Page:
PENN HILLS, Pa. (KDKA) – The Brooklyn Center police chief said the officer who shot and killed Daunte Wright during a traffic stop meant to use her stun gun, but instead grabbed her gun. How could an officer confuse a stun gun with a firearm, and are police trained to avoid the deadly confusion?

At the Penn Hills Police Department, there is mandatory training once a year on how to handle your gun and your stun gun. But officers are encouraged to practice the move every day.

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Police often use stun guns to control a suspect who refuses to listen to commands. In her three years on the force, Penn Hills Police officer Amanda Duncan has had to use hers.

“They’re not compliant with commands. For example, if they are not putting their hands behind their back. We can do the taser,” said Duncan.

So far, Officer Duncan hasn’t used her firearm while on duty. That’s reserved for physical threats. And she’s confident she won’t confuse her stun gun for her service firearm. She’s right-handed, so her gun is holstered on her right, or dominant side. The stun gun is on the left. She says muscle memory guides her to the correct side. She practices constantly.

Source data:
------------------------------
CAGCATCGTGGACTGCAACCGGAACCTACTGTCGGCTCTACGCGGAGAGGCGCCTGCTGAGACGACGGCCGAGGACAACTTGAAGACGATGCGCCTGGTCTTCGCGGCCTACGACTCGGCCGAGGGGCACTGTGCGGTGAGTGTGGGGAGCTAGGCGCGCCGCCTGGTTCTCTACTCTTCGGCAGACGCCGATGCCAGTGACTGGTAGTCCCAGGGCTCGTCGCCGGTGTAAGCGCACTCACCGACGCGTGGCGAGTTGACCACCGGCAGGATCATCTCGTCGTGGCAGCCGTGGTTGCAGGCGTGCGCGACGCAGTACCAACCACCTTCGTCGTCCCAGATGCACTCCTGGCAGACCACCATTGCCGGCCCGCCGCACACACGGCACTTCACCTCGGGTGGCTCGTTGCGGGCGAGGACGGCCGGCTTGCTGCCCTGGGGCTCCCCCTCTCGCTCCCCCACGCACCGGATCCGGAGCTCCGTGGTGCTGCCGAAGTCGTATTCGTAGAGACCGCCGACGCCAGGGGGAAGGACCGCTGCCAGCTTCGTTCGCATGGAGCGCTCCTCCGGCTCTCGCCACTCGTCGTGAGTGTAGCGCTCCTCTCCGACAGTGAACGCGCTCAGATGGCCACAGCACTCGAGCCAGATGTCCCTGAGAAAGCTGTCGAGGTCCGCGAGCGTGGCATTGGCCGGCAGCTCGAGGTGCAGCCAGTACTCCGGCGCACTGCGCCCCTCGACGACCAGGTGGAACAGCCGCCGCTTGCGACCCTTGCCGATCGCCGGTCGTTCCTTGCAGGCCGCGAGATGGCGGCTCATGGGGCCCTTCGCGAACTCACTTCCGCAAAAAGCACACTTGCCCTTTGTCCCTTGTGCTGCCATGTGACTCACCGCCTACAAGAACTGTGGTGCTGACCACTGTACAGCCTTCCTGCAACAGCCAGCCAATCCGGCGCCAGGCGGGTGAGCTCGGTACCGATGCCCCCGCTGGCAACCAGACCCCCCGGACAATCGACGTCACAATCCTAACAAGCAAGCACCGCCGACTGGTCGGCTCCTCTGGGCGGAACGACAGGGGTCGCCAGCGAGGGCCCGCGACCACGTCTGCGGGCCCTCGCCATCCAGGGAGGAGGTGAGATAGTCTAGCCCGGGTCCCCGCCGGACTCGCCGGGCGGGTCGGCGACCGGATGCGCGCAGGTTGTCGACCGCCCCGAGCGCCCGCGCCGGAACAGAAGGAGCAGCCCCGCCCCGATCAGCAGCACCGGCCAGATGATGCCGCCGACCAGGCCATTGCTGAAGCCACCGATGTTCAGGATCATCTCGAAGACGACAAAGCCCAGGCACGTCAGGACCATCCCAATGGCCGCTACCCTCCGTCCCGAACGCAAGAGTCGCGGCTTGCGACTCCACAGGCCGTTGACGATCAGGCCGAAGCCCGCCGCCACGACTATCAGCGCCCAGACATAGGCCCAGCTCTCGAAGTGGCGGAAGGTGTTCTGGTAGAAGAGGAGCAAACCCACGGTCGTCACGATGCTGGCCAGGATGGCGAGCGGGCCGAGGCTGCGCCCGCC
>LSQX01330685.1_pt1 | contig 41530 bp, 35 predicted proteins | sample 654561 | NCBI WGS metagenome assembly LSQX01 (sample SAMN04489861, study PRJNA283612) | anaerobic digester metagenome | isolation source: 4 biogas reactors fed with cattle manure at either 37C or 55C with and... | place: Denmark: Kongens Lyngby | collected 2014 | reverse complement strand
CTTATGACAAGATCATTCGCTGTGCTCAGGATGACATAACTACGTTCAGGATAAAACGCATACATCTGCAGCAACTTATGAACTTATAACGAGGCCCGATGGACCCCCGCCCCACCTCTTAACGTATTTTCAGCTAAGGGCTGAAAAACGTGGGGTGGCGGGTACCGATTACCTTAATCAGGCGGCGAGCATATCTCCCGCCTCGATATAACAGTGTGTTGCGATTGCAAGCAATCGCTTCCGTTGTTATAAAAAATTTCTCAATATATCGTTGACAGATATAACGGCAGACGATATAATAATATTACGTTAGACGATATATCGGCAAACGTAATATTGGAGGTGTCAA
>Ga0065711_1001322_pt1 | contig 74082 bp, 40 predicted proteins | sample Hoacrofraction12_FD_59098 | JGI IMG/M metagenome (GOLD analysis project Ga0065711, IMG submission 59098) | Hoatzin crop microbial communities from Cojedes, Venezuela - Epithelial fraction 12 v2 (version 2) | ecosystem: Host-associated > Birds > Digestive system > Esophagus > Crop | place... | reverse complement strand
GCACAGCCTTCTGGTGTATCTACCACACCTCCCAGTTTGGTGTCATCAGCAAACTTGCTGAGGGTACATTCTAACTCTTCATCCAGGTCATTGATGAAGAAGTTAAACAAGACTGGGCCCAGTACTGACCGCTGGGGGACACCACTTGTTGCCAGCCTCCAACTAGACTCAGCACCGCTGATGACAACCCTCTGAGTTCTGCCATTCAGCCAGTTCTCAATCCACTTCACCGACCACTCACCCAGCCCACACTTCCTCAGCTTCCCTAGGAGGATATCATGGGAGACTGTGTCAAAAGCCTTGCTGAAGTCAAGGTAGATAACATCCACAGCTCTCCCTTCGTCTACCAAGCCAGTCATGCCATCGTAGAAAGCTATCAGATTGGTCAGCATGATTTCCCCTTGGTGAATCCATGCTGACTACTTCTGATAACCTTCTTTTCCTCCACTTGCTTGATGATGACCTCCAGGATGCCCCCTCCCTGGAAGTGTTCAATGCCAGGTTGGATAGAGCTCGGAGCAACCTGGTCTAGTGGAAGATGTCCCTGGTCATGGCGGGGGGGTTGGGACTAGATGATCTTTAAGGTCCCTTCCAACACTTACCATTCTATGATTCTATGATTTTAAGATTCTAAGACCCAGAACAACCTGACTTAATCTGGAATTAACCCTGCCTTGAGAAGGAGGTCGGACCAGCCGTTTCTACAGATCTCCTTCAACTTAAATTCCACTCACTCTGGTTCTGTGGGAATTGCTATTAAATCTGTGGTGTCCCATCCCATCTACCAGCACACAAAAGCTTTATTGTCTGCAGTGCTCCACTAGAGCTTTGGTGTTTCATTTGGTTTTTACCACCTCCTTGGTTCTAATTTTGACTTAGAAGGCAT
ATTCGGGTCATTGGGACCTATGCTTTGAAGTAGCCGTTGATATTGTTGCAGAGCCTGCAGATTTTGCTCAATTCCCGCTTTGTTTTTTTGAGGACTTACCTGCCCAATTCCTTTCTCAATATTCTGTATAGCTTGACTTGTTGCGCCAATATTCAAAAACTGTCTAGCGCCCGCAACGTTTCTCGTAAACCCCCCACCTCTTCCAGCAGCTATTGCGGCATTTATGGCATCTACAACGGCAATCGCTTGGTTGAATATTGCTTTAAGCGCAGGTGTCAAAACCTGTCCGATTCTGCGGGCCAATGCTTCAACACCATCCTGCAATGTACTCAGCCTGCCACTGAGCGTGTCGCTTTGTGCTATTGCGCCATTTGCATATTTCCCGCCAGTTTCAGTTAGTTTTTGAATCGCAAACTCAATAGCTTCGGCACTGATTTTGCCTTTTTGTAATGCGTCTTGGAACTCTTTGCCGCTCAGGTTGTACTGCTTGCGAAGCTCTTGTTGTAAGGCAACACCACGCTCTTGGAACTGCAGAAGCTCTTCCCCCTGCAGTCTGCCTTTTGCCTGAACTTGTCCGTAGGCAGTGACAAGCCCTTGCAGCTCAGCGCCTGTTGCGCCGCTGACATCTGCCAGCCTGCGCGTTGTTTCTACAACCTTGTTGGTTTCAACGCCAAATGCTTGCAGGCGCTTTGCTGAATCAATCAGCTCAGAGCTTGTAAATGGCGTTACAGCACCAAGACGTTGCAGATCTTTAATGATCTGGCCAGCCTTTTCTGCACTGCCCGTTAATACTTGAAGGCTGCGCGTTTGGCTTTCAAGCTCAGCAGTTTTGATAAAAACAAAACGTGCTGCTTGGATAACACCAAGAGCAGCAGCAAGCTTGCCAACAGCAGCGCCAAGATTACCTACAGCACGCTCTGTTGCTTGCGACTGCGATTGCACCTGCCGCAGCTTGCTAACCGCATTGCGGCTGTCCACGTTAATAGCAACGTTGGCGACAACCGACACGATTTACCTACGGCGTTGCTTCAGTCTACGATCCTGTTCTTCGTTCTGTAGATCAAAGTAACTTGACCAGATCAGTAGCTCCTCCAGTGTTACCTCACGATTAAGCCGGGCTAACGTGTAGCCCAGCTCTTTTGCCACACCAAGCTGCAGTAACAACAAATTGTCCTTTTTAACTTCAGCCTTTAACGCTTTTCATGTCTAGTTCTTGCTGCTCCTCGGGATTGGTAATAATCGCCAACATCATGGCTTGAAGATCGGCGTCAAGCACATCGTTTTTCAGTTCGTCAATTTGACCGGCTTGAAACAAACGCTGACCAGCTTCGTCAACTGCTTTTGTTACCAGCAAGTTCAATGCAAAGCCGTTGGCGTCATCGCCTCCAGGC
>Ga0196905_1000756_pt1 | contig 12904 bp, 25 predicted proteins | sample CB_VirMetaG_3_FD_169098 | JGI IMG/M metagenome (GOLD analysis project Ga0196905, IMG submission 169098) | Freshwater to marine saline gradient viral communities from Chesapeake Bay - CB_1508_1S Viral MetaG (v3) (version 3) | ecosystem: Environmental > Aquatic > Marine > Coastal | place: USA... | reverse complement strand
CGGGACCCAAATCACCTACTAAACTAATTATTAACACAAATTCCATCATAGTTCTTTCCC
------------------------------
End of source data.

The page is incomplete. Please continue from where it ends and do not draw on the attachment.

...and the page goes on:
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“I do it every day. I get dressed and I just take it in and out, in and out. Same with my firearm. So, I’m comfortable,” she says.

There’s no question a stun gun feels different than a service firearm. It’s lighter and made of a different material. While many are yellow, Penn Hills uses black so the yellow doesn’t attract attention.

Penn Hills police instructor Adam Quinn says even with training, anything can happen in the heat of the moment. That’s what makes training so essential.

“Under a stress-induced environment where a lot is going on and your attention is elsewhere, mistakes can happen. And that’s why we train our officers to go between the two tools,” said Quinn.

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Pittsburgh Police say they use similar protocols. Officers go through a mandatory annual training on how to use a stun gun versus their service firearm.